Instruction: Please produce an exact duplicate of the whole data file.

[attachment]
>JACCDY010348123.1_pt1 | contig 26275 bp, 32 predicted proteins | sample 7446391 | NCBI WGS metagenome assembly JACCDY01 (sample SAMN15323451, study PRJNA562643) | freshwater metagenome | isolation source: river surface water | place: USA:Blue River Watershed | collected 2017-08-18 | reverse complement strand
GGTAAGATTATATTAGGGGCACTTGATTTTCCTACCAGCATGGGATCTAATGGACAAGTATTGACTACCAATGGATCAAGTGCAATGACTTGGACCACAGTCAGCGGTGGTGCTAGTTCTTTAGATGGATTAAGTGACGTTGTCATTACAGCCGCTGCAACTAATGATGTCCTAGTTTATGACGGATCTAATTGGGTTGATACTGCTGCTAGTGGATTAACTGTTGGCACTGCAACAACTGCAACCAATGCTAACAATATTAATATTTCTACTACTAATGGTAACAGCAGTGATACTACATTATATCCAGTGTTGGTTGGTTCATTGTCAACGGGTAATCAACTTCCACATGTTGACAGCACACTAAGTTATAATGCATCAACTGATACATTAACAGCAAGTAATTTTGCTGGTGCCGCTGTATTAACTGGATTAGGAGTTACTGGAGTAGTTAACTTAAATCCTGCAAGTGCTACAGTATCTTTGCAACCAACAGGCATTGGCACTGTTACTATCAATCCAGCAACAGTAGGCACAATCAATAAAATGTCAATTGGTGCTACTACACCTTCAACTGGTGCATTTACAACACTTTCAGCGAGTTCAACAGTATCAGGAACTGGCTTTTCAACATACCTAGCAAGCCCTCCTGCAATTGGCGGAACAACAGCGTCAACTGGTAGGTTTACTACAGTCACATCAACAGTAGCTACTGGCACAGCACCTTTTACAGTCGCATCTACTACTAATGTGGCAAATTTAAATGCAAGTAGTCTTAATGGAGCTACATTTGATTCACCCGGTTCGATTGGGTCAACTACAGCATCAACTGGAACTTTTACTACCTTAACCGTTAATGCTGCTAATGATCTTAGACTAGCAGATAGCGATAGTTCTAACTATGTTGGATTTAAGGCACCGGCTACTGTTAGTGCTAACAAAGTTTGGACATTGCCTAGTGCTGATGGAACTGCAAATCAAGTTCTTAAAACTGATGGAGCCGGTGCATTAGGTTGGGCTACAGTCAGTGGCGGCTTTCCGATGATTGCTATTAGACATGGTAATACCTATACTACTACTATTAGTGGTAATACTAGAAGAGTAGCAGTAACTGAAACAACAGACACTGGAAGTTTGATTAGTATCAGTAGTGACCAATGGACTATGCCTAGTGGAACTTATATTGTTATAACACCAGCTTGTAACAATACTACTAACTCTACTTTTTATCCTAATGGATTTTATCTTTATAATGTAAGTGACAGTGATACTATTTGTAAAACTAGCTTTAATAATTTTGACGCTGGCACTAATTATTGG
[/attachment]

>JACCDY010348123.1_pt1 | contig 26275 bp, 32 predicted proteins | sample 7446391 | NCBI WGS metagenome assembly JACCDY01 (sample SAMN15323451, study PRJNA562643) | freshwater metagenome | isolation source: river surface water | place: USA:Blue River Watershed | collected 2017-08-18 | reverse complement strand
GGTAAGATTATATTAGGGGCACTTGATTTTCCTACCAGCATGGGATCTAATGGACAAGTATTGACTACCAATGGATCAAGTGCAATGACTTGGACCACAGTCAGCGGTGGTGCTAGTTCTTTAGATGGATTAAGTGACGTTGTCATTACAGCCGCTGCAACTAATGATGTCCTAGTTTATGACGGATCTAATTGGGTTGATACTGCTGCTAGTGGATTAACTGTTGGCACTGCAACAACTGCAACCAATGCTAACAATATTAATATTTCTACTACTAATGGTAACAGCAGTGATACTACATTATATCCAGTGTTGGTTGGTTCATTGTCAACGGGTAATCAACTTCCACATGTTGACAGCACACTAAGTTATAATGCATCAACTGATACATTAACAGCAAGTAATTTTGCTGGTGCCGCTGTATTAACTGGATTAGGAGTTACTGGAGTAGTTAACTTAAATCCTGCAAGTGCTACAGTATCTTTGCAACCAACAGGCATTGGCACTGTTACTATCAATCCAGCAACAGTAGGCACAATCAATAAAATGTCAATTGGTGCTACTACACCTTCAACTGGTGCATTTACAACACTTTCAGCGAGTTCAACAGTATCAGGAACTGGCTTTTCAACATACCTAGCAAGCCCTCCTGCAATTGGCGGAACAACAGCGTCAACTGGTAGGTTTACTACAGTCACATCAACAGTAGCTACTGGCACAGCACCTTTTACAGTCGCATCTACTACTAATGTGGCAAATTTAAATGCAAGTAGTCTTAATGGAGCTACATTTGATTCACCCGGTTCGATTGGGTCAACTACAGCATCAACTGGAACTTTTACTACCTTAACCGTTAATGCTGCTAATGATCTTAGACTAGCAGATAGCGATAGTTCTAACTATGTTGGATTTAAGGCACCGGCTACTGTTAGTGCTAACAAAGTTTGGACATTGCCTAGTGCTGATGGAACTGCAAATCAAGTTCTTAAAACTGATGGAGCCGGTGCATTAGGTTGGGCTACAGTCAGTGGCGGCTTTCCGATGATTGCTATTAGACATGGTAATACCTATACTACTACTATTAGTGGTAATACTAGAAGAGTAGCAGTAACTGAAACAACAGACACTGGAAGTTTGATTAGTATCAGTAGTGACCAATGGACTATGCCTAGTGGAACTTATATTGTTATAACACCAGCTTGTAACAATACTACTAACTCTACTTTTTATCCTAATGGATTTTATCTTTATAATGTAAGTGACAGTGATACTATTTGTAAAACTAGCTTTAATAATTTTGACGCTGGCACTAATTATTGG